A very important factor for the environment in the coming year will be the report on the job market in August, scheduled for September 5th. Economists expect the unemployment rate to remain stable at 5.7%, after rising in recent months.

“If the unemployment rate continues to rise rapidly, the tough labor market could have a big impact on consumer spending in the United States. says Peter Cardillo, head of market economics at Avalon Partners. If the labor market does not worsen, equity markets could interpret the report as a sign that the economy is ready for a recovery in early 2009. This is the best case scenario. “The economy limps along its way until we get a recovery. adds Cardillo.


Although stock market volatility has been high since the onset of the credit crisis in mid-2007, the summer of 2008 was particularly brutal. The major indexes have fluctuated wildly up or down at the slightest bit of news, with big ups barely a day after big downs, and vice versa.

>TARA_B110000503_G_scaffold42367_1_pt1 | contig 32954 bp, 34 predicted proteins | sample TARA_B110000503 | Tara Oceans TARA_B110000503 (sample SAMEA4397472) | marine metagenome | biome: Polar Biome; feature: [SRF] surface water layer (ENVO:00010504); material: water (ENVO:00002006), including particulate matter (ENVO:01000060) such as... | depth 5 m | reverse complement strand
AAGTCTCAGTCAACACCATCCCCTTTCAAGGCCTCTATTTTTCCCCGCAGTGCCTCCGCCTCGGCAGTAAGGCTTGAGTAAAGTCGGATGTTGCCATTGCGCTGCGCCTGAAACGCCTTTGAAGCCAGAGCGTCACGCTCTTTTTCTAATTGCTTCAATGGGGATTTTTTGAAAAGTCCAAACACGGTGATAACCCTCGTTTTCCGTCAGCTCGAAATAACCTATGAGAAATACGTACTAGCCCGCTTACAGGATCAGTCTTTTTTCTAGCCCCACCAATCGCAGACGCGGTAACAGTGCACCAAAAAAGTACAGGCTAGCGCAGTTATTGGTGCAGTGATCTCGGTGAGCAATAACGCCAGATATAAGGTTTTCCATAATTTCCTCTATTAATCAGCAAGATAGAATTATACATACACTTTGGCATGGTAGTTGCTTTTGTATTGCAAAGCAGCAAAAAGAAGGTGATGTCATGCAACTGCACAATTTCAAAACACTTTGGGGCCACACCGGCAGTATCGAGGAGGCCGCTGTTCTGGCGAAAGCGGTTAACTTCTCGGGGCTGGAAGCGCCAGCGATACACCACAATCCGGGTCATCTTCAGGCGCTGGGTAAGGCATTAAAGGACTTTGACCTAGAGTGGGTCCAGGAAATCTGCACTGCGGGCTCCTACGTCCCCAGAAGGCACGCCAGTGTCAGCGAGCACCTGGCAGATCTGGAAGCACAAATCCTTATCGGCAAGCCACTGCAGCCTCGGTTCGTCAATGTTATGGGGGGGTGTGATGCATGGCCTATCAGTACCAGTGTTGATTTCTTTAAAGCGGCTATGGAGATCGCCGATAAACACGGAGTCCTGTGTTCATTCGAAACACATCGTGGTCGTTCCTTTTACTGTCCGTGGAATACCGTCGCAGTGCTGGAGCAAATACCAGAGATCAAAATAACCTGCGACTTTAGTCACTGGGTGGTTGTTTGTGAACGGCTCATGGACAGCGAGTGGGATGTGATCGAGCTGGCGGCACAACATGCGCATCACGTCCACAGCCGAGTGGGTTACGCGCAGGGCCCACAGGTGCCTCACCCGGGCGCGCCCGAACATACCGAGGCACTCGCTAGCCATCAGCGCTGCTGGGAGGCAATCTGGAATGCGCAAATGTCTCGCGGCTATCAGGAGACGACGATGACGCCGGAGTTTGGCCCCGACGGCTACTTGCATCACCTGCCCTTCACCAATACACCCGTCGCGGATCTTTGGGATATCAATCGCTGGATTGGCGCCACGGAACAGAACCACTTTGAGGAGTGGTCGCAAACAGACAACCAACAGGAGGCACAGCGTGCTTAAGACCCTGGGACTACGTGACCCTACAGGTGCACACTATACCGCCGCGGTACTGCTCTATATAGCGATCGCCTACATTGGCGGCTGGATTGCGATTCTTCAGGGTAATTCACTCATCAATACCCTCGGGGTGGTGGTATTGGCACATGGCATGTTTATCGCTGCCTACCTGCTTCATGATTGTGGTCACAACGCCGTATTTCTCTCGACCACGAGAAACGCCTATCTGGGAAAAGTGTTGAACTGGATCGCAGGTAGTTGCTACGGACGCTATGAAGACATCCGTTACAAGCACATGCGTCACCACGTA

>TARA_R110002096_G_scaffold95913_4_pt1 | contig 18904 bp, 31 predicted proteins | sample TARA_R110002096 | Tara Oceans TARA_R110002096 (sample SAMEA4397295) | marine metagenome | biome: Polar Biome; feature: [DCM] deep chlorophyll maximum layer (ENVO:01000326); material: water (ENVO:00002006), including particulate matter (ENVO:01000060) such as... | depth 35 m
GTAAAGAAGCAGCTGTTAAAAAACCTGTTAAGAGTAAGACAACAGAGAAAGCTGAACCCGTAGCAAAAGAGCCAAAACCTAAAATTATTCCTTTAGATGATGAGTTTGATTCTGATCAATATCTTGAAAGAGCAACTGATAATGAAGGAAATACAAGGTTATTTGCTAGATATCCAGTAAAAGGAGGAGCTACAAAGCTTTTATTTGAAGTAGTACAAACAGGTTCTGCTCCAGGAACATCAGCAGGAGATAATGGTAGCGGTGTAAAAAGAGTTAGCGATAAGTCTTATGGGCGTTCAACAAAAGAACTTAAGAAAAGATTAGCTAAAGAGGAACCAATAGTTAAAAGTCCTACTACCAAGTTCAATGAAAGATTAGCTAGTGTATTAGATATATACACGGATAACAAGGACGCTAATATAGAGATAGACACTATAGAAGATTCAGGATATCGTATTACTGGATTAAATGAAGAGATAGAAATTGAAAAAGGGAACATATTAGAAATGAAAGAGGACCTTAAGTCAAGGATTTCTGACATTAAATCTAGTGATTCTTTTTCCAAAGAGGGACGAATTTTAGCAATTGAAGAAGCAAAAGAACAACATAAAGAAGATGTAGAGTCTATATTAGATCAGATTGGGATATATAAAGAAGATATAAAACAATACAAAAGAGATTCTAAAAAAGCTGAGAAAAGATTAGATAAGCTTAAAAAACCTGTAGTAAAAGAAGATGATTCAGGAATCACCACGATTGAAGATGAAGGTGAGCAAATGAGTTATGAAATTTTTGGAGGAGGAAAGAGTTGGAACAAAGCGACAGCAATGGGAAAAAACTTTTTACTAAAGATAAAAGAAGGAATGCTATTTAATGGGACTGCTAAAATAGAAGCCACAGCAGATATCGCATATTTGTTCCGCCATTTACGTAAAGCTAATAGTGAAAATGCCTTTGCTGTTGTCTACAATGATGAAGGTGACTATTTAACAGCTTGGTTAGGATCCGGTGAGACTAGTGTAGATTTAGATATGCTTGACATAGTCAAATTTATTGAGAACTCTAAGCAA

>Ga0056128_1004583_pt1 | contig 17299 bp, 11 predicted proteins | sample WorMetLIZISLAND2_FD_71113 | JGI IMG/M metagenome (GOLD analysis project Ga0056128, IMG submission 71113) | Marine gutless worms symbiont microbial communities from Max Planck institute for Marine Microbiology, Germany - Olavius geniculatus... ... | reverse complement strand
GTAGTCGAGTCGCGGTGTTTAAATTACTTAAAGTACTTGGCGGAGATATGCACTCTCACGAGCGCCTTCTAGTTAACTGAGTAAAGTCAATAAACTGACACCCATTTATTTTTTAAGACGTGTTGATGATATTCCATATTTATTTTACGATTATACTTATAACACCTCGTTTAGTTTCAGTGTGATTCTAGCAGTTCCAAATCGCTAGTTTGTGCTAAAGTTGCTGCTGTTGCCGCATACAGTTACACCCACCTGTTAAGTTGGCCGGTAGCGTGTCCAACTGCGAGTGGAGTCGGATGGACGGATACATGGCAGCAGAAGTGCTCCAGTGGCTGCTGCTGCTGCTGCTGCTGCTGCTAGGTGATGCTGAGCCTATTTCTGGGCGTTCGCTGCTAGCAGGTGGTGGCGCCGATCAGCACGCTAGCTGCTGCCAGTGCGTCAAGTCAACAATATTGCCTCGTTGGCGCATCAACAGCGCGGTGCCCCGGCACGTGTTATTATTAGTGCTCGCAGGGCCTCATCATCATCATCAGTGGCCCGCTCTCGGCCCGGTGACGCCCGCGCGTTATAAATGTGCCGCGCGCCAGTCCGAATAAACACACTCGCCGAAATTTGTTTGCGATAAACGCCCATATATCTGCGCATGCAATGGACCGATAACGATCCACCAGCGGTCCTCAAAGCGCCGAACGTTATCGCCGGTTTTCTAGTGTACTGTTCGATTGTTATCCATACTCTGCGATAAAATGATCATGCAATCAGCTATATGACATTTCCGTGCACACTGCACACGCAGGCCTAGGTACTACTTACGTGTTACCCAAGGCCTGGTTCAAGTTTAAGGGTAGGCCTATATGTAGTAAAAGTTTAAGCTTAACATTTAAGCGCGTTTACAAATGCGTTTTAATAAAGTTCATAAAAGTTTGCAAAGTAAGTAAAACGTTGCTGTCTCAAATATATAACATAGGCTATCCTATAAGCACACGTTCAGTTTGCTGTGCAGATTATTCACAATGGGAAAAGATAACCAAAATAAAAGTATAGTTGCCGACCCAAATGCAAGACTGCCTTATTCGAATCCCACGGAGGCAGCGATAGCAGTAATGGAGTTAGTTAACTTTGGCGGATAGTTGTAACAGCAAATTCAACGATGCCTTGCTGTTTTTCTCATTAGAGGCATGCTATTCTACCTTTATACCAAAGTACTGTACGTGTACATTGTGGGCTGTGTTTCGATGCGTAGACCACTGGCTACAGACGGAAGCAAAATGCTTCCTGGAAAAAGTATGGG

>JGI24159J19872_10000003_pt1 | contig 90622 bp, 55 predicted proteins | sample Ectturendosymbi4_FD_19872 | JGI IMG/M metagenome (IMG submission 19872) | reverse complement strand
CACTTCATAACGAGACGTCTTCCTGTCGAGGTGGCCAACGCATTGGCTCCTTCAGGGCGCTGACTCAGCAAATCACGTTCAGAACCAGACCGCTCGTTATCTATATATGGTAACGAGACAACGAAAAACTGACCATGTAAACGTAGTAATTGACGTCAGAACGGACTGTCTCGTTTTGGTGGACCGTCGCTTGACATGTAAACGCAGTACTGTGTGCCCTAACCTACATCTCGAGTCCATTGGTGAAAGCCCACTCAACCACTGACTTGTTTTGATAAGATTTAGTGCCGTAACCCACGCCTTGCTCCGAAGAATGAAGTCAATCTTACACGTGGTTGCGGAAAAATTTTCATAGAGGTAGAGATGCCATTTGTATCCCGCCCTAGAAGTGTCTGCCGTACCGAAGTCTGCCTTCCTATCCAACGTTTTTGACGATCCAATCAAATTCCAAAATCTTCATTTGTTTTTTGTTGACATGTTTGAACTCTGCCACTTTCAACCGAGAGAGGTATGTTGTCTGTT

There’s no reason to think this volatility will end just because summer is over, market watchers say. Sparks of Schaeffer’s notes “a lot of apprehension about what the next market trends will be, bad news after bad news…”. Among the subjects worrying the markets on a daily basis, we find the price of oil, credit conditions, and even the American election.

For Yared, hedge funds increase volatility. Many hedge funds haven’t had a good year, “they go performance hunting”, jumping on every new rumor to speculate on whether stocks will go up or down, he says.

Some investors are watching the 2008 election closely, betting the results will have a big impact on sectors like health care, energy, and defense. Other investors, including James King, chairman and chief investment officer of National Penn Investors Trust Co., argue the election will have little long-term impact. But King acknowledges that the election is having an effect on overall market sentiment. This sentiment “contributes to the volatility we see in the market,” he says.

For investors, the challenge is to look at changes in stock market volatility, day-to-day, and even month-to-month, and decide on much longer-term stock price trends.